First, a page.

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Title: First Report of a Leaf Spot caused by Sphaerulina tirolensis on Rubus phoenicolasius

item Bruckart, William
item Eskandari, Farivar

Submitted to: Plant Disease
Publication Type: Peer Reviewed Journal
Publication Acceptance Date: 3/20/2015
Publication Date: 8/24/2015
Citation: Bruckart, W.L., Eskandari, F. 2015. First Report of a Leaf Spot caused by Sphaerulina tirolensis on Rubus phoenicolasius. Plant Disease. Volume 99, Number 9, Page 1275.

Interpretive Summary: Wineberry is a raspberry that came from Asia. The wineberry fruit is very good, and birds spread the plant by eating the fruit, which has seeds in it. This plant is also an important weed. It is invasive and spreads rapidly into many new places; it needs to be controlled. Presently, there is nothing to control it, except by spraying and pulling. Biological control by use of diseases is a possibility, but only a few pathogens are known in the world and they all occur in Asia. Recently, wineberry plants were found in Maryland that had a leaf spot disease. This is the first time any disease has been found on winebery in the United States. The fungus was identified and tested. It causes the disease and it is clear that this fungus has not been reported on wineberry in the United States. It may be a new disease wherever wineberry occurs in the world. This is important to know, for several reasons. It may be useful for biological control. Knowing about the disease and knowing the name of the fungus is the first of many steps needed to develop a disease for this use. It is also possible that this fungus occurs in Asia where wineberry grows naturally but scientists haven’t identified it in Asia. If someone goes to Asia to find wineberry diseases for biological control, they would know that this leaf spot disease is already present in the US and would not need to collect it for research. Samples of the sick plants have been sent to special labs (museums, herbaria) so that other scientists can study this disease, too.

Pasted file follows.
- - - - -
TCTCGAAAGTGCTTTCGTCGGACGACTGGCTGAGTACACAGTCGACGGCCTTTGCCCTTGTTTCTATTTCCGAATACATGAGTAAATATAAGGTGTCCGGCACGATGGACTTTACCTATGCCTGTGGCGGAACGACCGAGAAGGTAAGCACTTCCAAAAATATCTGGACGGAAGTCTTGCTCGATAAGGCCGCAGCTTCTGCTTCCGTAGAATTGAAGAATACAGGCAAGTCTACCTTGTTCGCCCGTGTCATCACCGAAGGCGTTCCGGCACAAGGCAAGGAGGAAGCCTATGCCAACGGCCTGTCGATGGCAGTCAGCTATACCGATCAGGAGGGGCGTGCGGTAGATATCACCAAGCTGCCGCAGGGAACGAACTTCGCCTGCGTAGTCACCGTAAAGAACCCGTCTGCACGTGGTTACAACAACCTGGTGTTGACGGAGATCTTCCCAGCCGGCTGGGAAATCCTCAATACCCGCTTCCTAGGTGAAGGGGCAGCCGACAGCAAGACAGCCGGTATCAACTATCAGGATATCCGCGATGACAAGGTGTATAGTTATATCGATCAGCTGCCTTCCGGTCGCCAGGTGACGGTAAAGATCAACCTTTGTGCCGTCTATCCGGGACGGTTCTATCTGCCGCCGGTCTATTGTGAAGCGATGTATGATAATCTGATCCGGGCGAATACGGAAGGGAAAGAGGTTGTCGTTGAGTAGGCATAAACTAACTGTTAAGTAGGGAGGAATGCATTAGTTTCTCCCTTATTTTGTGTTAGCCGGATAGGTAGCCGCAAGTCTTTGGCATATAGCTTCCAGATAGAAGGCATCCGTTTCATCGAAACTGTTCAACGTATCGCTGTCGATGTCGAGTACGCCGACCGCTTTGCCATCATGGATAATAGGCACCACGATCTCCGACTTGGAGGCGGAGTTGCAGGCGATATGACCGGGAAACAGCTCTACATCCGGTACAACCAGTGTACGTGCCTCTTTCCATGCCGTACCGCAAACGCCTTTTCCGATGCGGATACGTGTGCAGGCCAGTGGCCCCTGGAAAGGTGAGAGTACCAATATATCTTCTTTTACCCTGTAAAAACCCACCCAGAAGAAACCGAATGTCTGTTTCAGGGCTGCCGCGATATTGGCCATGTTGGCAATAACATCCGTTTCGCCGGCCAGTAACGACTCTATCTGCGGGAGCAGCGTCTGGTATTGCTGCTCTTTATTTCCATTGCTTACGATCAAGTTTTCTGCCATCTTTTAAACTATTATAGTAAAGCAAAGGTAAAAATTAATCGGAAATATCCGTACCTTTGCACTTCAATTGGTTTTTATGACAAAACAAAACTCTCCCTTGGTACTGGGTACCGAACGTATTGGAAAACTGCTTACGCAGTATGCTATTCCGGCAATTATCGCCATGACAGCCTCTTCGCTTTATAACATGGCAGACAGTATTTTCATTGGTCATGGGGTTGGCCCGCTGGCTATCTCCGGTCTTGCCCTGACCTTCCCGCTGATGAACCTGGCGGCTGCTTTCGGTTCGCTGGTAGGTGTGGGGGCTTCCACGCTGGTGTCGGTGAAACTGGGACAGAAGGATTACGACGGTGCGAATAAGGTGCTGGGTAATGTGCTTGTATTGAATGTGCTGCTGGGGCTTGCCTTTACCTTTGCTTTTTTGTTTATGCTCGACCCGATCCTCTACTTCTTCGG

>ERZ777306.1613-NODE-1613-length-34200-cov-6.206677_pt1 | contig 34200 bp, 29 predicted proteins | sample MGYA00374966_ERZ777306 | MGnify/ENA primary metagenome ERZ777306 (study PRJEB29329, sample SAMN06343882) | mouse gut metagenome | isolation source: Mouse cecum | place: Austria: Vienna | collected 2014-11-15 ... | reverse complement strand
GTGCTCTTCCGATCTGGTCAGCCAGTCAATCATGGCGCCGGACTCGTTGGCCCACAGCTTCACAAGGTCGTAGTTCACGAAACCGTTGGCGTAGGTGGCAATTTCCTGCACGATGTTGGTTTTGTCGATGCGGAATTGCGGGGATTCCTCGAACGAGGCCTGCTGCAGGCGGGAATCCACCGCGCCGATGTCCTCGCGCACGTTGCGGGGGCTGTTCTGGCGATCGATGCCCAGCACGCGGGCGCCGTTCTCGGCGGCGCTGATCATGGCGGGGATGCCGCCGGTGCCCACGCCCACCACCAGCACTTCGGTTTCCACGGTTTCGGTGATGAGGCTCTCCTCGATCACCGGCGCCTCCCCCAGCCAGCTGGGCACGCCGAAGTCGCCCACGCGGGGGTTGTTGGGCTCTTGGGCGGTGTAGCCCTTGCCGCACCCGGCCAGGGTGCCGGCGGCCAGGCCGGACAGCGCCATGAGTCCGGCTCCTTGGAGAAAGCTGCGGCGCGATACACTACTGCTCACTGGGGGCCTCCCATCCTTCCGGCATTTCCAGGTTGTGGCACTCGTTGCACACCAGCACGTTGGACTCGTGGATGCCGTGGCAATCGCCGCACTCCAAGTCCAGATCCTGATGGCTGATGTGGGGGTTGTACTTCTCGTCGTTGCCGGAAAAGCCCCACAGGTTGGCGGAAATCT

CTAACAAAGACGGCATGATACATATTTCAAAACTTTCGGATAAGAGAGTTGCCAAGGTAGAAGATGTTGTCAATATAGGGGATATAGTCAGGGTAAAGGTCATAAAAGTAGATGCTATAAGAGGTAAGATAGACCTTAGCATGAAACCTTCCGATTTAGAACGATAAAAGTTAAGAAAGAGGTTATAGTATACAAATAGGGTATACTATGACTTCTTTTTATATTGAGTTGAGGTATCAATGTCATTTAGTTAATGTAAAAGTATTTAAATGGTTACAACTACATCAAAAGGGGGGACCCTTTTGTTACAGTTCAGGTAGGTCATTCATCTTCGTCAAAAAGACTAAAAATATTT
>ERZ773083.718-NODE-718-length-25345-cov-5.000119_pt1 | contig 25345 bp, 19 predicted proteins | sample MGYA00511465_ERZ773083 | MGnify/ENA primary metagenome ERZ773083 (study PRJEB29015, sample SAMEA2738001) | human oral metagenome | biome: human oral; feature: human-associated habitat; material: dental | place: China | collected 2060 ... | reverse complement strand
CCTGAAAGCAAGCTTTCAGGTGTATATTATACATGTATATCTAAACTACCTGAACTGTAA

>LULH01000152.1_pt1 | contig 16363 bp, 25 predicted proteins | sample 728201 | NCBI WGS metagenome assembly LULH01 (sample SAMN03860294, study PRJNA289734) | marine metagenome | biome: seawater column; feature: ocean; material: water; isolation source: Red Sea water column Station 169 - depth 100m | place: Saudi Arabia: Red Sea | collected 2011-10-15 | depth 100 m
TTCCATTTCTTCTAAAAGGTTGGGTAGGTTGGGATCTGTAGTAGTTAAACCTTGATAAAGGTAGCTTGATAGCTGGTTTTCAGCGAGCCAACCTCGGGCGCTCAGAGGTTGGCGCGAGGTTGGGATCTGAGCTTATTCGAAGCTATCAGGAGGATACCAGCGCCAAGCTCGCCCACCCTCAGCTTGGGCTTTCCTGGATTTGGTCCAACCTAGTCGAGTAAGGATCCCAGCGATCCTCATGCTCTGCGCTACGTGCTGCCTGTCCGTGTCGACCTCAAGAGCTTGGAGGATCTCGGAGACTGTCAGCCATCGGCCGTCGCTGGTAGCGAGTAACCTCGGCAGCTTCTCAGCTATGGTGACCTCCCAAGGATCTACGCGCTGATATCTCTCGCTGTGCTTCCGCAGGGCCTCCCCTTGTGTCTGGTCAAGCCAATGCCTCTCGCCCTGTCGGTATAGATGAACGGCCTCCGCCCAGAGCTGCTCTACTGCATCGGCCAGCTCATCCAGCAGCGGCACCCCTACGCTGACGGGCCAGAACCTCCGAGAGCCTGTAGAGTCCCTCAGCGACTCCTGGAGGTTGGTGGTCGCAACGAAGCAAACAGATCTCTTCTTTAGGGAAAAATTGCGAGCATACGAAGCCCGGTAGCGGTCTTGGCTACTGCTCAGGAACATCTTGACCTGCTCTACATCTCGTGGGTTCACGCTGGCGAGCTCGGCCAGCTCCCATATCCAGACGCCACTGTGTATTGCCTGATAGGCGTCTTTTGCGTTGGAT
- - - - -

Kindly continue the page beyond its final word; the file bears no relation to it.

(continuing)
Technical Abstract: Diseased leaves of Rubus phoenicolasius (wineberry) were discovered on October 11, 2013 in a small, 3x3 m, infestation at a sunny location along Indian Springs Rd., Frederick, MD (N 39.467634, W 77.461362). Although the proportion of diseased plants was estimated to be less than10 per cent of the population, several leaves had numerous, angular, discrete necrotic spots, as large as 1 mm diam., characterized by white or light gray, necrotic centers containing pycnidia and distinct, thin, dark red margins. Isolation from surface-sterilized leaf tissue on acidified potato dextrose agar resulted in recovery of a Septoria-like fungus (FDWSRU 13-028). Koch’s postulates were satisfied after two separate inoculations of five healthy cut canes each of R. phoenicolasius from greenhouse-propagated plants; the same fungus was reisolated after each inoculation. The isolate was characterized by narrow, tubular, long, hyaline, and straight, curved or flexuous conidia having 4–6(–8) septations and measuring (mean [c.i.], P = 0.05; w x l) 2.25 [0.12] x 54.5 [ 4.6] microns. DNA was extracted from the isolate using DNEasy and sequenced for ITS1, 5.8S, and ITS2 (GenBank No. KM408152). Using the BLAST option in GenBank, two accessions from raspberry, Rubus idaeus (GenBank Nos. KF251638 and KF251637), listed as “living cultures ex-type CBS 109017, 109018” by Verkley et al (2013), were 99 per cent similar, having only one nucleotide difference from the FDWSRU 13-028 sequence. The pathogen is tentatively identified as Sphaerulina cf. tirolensis Verkley, Quaedvlieg & Crous, on the basis of similar conidium morphological (Ellis et al. 1991, Verkley et al. 2013) and molecular characteristics (Verkley et al. 2013). Specimens have been submitted to the USDA, ARS, SMML and to the CBS Fungal Biodiversity Centre in Utrecht, The Netherlands. Wineberry is a raspberry that was introduced from Asia and is now an invasive species in the eastern USA. This is the first report of S. tirolensis, a raspberry pathogen, on R. phoenicolasius. Characterization of diseases at new locations for plant introductions is fundamental to understanding ecological events and interactions where the host is introduced. This disease is likely established in the USA, because symptomatic plants were found at a new site near the original patch on August 15, 2014, and observations of significant increase in incidence have been made in September, 2014. At the present level of disease and the fact that symptoms appear after fruiting, it seems unlikely that this leaf spot is affecting population density to any significant level.